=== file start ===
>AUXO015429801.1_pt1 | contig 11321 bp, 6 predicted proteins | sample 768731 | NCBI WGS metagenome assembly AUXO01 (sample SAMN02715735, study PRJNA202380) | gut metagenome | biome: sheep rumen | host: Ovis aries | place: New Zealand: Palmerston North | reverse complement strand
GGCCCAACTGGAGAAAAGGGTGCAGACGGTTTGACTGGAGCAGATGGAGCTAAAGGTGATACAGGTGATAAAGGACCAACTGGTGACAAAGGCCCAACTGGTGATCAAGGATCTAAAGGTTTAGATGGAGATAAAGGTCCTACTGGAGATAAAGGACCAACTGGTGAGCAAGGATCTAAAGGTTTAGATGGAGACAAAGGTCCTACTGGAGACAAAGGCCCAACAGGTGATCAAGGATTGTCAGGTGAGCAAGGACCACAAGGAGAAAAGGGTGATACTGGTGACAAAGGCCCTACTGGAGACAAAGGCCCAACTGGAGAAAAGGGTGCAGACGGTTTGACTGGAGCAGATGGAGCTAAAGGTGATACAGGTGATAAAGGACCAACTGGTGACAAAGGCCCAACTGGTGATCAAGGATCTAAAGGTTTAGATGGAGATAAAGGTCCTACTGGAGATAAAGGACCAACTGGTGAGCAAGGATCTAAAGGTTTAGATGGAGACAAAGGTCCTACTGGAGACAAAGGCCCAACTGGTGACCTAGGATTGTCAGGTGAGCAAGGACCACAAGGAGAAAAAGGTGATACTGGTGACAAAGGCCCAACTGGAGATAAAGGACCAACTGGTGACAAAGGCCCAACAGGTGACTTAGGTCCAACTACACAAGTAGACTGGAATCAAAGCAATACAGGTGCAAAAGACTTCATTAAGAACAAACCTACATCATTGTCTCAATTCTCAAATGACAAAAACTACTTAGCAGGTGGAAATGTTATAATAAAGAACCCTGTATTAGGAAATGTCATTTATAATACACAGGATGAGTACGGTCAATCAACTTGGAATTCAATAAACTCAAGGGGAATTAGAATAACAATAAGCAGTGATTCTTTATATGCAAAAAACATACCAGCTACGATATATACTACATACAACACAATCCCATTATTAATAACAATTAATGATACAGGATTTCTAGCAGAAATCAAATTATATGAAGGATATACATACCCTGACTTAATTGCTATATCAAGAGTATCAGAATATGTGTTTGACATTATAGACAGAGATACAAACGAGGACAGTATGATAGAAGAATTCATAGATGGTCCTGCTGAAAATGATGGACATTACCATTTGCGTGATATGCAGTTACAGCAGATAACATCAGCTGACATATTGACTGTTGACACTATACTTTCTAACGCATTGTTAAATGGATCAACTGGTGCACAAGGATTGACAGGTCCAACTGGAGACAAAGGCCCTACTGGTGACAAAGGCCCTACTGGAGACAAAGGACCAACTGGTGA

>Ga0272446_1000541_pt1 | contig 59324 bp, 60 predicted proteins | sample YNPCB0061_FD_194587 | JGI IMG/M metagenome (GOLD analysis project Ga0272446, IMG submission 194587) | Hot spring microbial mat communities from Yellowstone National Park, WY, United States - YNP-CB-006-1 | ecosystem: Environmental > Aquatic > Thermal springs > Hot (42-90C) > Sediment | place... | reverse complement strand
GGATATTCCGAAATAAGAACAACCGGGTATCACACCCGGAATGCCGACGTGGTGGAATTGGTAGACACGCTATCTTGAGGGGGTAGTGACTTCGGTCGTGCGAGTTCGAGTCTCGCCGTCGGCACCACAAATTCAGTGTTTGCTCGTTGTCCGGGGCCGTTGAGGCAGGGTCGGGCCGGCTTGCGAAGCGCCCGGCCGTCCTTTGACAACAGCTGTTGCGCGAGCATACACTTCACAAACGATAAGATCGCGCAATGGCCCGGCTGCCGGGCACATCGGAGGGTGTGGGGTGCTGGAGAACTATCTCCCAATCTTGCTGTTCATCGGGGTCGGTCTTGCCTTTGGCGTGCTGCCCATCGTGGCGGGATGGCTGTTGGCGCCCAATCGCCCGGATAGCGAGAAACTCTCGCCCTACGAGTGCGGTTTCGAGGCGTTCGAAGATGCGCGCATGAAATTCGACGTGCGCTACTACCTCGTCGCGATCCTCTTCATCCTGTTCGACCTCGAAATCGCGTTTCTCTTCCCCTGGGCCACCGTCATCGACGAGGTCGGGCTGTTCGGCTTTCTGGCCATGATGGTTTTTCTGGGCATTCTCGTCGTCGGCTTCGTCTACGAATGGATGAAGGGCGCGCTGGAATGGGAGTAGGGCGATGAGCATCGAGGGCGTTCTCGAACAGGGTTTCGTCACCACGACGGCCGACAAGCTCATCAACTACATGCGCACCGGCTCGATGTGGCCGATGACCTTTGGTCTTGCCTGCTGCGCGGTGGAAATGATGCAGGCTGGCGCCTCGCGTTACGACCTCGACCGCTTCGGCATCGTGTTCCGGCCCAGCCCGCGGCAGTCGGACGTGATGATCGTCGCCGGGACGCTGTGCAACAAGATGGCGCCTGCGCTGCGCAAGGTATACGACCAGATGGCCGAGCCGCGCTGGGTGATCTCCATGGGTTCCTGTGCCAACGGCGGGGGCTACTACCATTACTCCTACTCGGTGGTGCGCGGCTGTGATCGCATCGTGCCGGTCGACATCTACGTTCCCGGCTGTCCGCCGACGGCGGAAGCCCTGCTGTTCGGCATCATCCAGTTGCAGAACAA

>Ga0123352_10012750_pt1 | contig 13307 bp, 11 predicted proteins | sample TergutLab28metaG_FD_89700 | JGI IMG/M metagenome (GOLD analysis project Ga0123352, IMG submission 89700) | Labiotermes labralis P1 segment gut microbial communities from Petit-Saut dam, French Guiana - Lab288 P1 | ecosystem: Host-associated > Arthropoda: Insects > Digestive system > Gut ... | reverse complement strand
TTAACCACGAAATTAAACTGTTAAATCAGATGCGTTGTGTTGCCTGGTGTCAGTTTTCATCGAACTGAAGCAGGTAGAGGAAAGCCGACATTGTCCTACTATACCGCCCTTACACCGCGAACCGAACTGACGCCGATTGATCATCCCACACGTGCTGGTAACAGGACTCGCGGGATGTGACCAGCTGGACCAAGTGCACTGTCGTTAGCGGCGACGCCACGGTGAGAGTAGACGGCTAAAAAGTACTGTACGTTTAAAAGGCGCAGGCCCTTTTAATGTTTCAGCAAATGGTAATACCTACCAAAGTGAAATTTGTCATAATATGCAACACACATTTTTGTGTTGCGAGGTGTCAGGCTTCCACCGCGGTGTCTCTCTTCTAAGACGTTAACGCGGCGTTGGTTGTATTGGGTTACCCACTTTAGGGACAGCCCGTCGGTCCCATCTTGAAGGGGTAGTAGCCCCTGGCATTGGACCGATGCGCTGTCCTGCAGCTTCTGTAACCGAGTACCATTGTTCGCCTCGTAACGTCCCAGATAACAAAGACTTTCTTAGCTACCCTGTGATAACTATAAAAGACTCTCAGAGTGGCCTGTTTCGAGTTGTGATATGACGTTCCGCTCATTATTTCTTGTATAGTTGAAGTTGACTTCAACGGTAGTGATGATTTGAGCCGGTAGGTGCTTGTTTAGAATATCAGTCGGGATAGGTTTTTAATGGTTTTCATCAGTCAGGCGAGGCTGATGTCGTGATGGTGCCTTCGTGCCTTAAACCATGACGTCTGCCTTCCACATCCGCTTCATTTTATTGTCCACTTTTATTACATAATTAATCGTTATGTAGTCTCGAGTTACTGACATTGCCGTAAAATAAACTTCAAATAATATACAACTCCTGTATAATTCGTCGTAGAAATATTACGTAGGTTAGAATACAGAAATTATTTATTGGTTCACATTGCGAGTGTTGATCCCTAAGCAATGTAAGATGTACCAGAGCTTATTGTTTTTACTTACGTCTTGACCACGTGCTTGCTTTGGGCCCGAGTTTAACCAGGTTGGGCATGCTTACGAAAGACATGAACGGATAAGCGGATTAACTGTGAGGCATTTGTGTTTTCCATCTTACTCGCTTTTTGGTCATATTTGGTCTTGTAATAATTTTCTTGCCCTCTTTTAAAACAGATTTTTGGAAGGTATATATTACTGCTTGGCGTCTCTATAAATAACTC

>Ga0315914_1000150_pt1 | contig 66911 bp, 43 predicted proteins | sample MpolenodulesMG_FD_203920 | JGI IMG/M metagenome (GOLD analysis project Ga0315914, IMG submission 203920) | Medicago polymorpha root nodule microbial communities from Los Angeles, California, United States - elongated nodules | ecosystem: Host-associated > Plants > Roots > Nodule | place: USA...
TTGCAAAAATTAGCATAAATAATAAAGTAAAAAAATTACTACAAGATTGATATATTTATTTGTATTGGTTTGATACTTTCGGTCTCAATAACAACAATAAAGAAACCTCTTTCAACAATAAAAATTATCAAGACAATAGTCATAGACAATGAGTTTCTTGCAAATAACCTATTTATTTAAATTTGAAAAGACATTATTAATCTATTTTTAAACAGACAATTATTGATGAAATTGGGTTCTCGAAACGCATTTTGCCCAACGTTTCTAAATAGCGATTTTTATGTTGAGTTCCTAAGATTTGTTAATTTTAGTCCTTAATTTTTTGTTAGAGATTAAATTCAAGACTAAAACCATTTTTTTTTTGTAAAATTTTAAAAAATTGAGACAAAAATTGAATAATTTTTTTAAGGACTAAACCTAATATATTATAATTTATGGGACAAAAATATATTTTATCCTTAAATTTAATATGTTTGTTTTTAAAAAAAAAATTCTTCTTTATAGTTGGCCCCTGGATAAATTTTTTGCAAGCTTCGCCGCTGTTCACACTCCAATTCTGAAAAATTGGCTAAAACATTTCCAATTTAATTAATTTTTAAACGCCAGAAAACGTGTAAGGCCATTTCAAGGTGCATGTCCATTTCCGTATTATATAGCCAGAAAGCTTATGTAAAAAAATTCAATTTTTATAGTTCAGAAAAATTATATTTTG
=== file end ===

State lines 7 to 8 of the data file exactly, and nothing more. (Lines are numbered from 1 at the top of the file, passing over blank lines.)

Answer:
>Ga0315914_1000150_pt1 | contig 66911 bp, 43 predicted proteins | sample MpolenodulesMG_FD_203920 | JGI IMG/M metagenome (GOLD analysis project Ga0315914, IMG submission 203920) | Medicago polymorpha root nodule microbial communities from Los Angeles, California, United States - elongated nodules | ecosystem: Host-associated > Plants > Roots > Nodule | place: USA...
TTGCAAAAATTAGCATAAATAATAAAGTAAAAAAATTACTACAAGATTGATATATTTATTTGTATTGGTTTGATACTTTCGGTCTCAATAACAACAATAAAGAAACCTCTTTCAACAATAAAAATTATCAAGACAATAGTCATAGACAATGAGTTTCTTGCAAATAACCTATTTATTTAAATTTGAAAAGACATTATTAATCTATTTTTAAACAGACAATTATTGATGAAATTGGGTTCTCGAAACGCATTTTGCCCAACGTTTCTAAATAGCGATTTTTATGTTGAGTTCCTAAGATTTGTTAATTTTAGTCCTTAATTTTTTGTTAGAGATTAAATTCAAGACTAAAACCATTTTTTTTTTGTAAAATTTTAAAAAATTGAGACAAAAATTGAATAATTTTTTTAAGGACTAAACCTAATATATTATAATTTATGGGACAAAAATATATTTTATCCTTAAATTTAATATGTTTGTTTTTAAAAAAAAAATTCTTCTTTATAGTTGGCCCCTGGATAAATTTTTTGCAAGCTTCGCCGCTGTTCACACTCCAATTCTGAAAAATTGGCTAAAACATTTCCAATTTAATTAATTTTTAAACGCCAGAAAACGTGTAAGGCCATTTCAAGGTGCATGTCCATTTCCGTATTATATAGCCAGAAAGCTTATGTAAAAAAATTCAATTTTTATAGTTCAGAAAAATTATATTTTG